Obama, Clinton and Jobs, Baby, Jobs

TAMPA—Hillary Clinton and Barack Obama stood together behind a podium as another enormous crowd for the Democratic nominee chanted “Yes We Can” over and over again at an outdoor rally in Orlando on the afternoon of Oct. 20.

“Not only that,” Clinton interrupted the nearly 50,000 supporters. “Yes we will!”

Her version didn’t catch on, just as it didn’t during the end of the primaries, when she adopted it as a last-ditch riposte to Obama’s. But besides some recycled lines from her protracted battle against Obama, there was little reminder of the strained past between the two Democrats and Clinton enthusiastically made the case for Obama on the stump.

She told the crowd to inform any voters still undecided about who to vote for that “Hillary sent you” and to tell them to “vote for Barack Obama.”

She urged those in the crowd who hadn’t yet voted early to do so, because she said “now is the time to close the deal for Barack Obama.” (Her campaign’s biggest criticism of Obama in the primary was that he was incapable of closing the deal.) She added later that the country needed to be turned around. “A Democratic president did it before and a Democratic president will do it again,” she said.

While Clinton, dressed in a dark blue pantsuit, delivered her fiery speech, Obama, dressed in white shirt and black slacks, crossed his arms and looked on approvingly. He clapped and smiled when she told the crowd what was most important was “jobs baby jobs.” (That answered Sarah Palin’s call to“drill baby drill.” Months ago, when Palin seemed a threat rather than a punch line, there was some desire among Obama’s top brass for Clinton to take a harder line against Palin. She wasn’t inclined to.)

Now, with Obama leading in polls around the country, Clinton delivered a speech that appealed to both the reason and anger of Democratic voters in Florida, which chose her in an uncontested primary. She argued that the economic policies proposed by the Democrats would better help them through the financial crisis, but also squarely put the blame for that crisis on the shoulders of George Bush, and said that Floridians should do whatever they could to make sure Republicans lose the White House.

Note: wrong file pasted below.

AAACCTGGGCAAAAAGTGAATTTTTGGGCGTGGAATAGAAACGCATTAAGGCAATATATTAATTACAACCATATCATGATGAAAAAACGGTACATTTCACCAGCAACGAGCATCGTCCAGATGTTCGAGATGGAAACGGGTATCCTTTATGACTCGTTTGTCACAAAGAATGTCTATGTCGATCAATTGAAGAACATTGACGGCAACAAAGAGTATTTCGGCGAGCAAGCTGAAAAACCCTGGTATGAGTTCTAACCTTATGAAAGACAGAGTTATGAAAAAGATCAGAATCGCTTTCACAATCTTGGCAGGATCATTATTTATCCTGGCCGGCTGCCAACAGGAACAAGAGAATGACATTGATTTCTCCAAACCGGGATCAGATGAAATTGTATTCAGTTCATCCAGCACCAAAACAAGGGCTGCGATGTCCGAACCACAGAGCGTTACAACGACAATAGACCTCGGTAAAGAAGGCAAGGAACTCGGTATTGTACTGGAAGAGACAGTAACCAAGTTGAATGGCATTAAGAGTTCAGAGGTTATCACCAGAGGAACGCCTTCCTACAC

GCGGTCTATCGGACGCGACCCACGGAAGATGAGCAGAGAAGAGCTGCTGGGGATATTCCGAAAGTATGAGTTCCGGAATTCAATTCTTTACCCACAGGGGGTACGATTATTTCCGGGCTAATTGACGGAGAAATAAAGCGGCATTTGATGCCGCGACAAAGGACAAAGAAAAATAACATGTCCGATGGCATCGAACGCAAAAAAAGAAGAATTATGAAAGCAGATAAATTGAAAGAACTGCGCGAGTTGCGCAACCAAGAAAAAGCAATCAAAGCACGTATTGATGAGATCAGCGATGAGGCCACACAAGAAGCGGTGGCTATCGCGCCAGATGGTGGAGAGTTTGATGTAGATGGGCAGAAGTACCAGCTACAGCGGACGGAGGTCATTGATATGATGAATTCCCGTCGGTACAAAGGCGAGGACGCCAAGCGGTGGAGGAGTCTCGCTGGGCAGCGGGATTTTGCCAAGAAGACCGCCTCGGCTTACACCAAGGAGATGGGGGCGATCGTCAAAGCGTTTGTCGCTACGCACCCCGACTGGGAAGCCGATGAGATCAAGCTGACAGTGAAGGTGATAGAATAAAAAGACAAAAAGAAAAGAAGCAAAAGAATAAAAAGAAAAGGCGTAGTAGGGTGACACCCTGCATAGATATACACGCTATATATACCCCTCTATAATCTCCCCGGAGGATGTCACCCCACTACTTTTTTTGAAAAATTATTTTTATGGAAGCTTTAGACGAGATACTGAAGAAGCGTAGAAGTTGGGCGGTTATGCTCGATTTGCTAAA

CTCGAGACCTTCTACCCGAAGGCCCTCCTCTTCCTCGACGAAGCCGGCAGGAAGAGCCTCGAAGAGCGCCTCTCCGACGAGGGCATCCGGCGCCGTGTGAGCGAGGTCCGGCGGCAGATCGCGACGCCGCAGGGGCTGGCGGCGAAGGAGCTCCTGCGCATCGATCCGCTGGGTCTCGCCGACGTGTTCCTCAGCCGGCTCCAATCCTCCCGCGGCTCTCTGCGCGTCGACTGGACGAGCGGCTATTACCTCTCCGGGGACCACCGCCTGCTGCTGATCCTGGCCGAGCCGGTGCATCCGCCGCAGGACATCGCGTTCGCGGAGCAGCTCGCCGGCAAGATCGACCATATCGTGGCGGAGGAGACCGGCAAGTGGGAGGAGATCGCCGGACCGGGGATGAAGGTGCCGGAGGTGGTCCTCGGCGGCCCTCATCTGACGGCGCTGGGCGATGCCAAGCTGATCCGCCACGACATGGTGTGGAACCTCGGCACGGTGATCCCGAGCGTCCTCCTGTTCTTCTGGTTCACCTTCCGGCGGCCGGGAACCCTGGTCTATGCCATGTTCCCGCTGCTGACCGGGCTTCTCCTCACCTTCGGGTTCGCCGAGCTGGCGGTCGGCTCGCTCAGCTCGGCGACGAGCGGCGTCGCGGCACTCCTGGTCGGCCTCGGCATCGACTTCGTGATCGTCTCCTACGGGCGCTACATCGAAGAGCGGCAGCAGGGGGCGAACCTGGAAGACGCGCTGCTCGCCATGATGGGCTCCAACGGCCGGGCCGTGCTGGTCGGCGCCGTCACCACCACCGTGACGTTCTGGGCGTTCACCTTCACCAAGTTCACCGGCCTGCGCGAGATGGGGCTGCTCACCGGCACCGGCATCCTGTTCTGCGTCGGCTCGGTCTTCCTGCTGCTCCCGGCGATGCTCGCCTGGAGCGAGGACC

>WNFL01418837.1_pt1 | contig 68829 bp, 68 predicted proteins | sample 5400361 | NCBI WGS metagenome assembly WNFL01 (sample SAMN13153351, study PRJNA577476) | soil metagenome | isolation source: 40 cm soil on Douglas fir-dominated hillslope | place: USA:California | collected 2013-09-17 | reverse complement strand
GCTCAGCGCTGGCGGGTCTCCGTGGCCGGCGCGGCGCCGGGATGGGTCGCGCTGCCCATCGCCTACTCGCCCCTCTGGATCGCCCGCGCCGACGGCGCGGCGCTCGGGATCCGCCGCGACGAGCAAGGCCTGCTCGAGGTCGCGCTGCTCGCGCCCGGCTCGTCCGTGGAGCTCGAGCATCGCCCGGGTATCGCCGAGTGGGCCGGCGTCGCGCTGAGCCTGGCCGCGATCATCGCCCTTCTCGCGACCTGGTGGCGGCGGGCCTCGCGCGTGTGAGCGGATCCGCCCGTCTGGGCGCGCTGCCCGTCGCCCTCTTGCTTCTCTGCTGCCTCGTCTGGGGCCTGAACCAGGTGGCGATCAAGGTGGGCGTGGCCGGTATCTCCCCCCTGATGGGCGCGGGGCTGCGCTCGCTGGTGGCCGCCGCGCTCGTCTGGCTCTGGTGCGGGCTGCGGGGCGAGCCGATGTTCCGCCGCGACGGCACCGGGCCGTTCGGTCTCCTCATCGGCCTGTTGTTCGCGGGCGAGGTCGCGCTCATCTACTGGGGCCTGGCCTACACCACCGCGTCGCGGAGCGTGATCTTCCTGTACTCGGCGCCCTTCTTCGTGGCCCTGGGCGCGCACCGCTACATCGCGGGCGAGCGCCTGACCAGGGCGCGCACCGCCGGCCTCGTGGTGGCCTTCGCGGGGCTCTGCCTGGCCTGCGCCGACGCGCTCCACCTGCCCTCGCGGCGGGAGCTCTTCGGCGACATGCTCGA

“Many of you supported me in the primary,” she said towards the end of her speech, “and I am very grateful and very appreciative to each and every one of you.” Now, she said, she was asking them “to work as hard for Barack as you did for me.”

She stepped back and Obama stepped up to the podium.

He immediately expressed his appreciation to her.

“The main thing I want to do is I want to thank Hillary Clinton,” he said, moments before actually chanting “Hill-a-ry,” “Hill-a-ry,” “Hill-a-ry.”

He said they had been on the same historic journey together and that through all the debated he has learned how tough she was and “I have learned from her as a candidate.”

He said they were friends.

Then he went into his stump speech, peppering his usual lines with references to Clinton. When he said that the Republicans would say and do anything in the campaign’s last days, he added, “We’ve seen it before, Hillary’s been subjected to it before.” (Of course in the last days of the primary campaign, it was Clinton who talked about Obama’s associations with Bill Ayers and Jeremiah Wright to the electorate. In a way that helped though, because by the general election it seemed like old news.)

Clinton nodded while he talked about the increase in foreclosures and shook her head when he talked about McCain’s plan. When Obama proposed a moratorium on foreclosures, he gave Clinton her credit, saying, “Hillary’s been talking about this for a long time.”

Later in his speech, the crowd started chanting “jobs baby jobs.”

Obama put his hand on Clinton’s shoulder and said, ‘I think we’ve started something.”

Obama, Clinton and Jobs, Baby, Jobs